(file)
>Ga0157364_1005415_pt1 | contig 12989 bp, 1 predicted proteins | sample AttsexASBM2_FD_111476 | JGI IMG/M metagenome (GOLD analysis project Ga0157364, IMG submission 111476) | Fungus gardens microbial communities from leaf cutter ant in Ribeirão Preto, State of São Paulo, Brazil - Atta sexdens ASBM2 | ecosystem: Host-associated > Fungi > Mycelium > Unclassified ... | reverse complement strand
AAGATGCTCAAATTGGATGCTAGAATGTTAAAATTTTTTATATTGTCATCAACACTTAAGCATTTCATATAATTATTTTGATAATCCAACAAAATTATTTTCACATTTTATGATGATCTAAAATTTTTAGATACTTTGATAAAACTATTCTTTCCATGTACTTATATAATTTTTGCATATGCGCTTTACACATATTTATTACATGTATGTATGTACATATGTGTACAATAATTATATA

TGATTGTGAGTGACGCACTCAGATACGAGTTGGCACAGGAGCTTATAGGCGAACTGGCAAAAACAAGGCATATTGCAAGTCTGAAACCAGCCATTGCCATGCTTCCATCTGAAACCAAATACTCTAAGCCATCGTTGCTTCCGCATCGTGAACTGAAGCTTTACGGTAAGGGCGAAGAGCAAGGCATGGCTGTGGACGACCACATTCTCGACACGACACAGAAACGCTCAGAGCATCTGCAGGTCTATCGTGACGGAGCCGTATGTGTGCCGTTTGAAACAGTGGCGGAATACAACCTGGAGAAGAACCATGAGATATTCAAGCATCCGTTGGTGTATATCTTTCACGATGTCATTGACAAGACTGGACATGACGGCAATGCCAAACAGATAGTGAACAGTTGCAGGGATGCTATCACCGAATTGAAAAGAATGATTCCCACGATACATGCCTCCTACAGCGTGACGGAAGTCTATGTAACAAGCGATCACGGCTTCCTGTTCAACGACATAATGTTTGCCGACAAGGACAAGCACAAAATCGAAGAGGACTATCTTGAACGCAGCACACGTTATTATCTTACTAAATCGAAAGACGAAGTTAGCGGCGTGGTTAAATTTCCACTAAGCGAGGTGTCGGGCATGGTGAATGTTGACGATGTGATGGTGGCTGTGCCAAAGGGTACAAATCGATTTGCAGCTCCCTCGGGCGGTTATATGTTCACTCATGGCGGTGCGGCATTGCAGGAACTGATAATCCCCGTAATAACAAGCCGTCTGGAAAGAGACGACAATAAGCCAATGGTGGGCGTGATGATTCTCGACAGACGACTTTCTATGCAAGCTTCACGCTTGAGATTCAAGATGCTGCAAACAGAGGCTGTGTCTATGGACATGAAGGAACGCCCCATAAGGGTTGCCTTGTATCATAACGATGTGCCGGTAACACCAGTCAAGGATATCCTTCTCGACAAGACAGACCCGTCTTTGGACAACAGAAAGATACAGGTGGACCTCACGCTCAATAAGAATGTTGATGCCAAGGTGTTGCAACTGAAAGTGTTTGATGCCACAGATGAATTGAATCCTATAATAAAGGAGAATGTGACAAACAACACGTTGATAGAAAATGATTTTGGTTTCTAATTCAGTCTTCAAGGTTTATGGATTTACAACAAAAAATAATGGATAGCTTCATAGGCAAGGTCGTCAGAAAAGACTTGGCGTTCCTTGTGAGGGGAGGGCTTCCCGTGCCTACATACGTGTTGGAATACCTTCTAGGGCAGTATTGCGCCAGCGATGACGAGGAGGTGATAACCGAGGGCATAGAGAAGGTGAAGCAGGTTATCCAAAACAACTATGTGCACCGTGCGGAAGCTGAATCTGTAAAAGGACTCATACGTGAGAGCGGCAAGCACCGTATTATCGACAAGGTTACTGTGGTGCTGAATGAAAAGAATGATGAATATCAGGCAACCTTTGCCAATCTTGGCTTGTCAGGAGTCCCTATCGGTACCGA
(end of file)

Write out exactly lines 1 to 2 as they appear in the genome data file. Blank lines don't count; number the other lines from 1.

>Ga0157364_1005415_pt1 | contig 12989 bp, 1 predicted proteins | sample AttsexASBM2_FD_111476 | JGI IMG/M metagenome (GOLD analysis project Ga0157364, IMG submission 111476) | Fungus gardens microbial communities from leaf cutter ant in Ribeirão Preto, State of São Paulo, Brazil - Atta sexdens ASBM2 | ecosystem: Host-associated > Fungi > Mycelium > Unclassified ... | reverse complement strand
AAGATGCTCAAATTGGATGCTAGAATGTTAAAATTTTTTATATTGTCATCAACACTTAAGCATTTCATATAATTATTTTGATAATCCAACAAAATTATTTTCACATTTTATGATGATCTAAAATTTTTAGATACTTTGATAAAACTATTCTTTCCATGTACTTATATAATTTTTGCATATGCGCTTTACACATATTTATTACATGTATGTATGTACATATGTGTACAATAATTATATA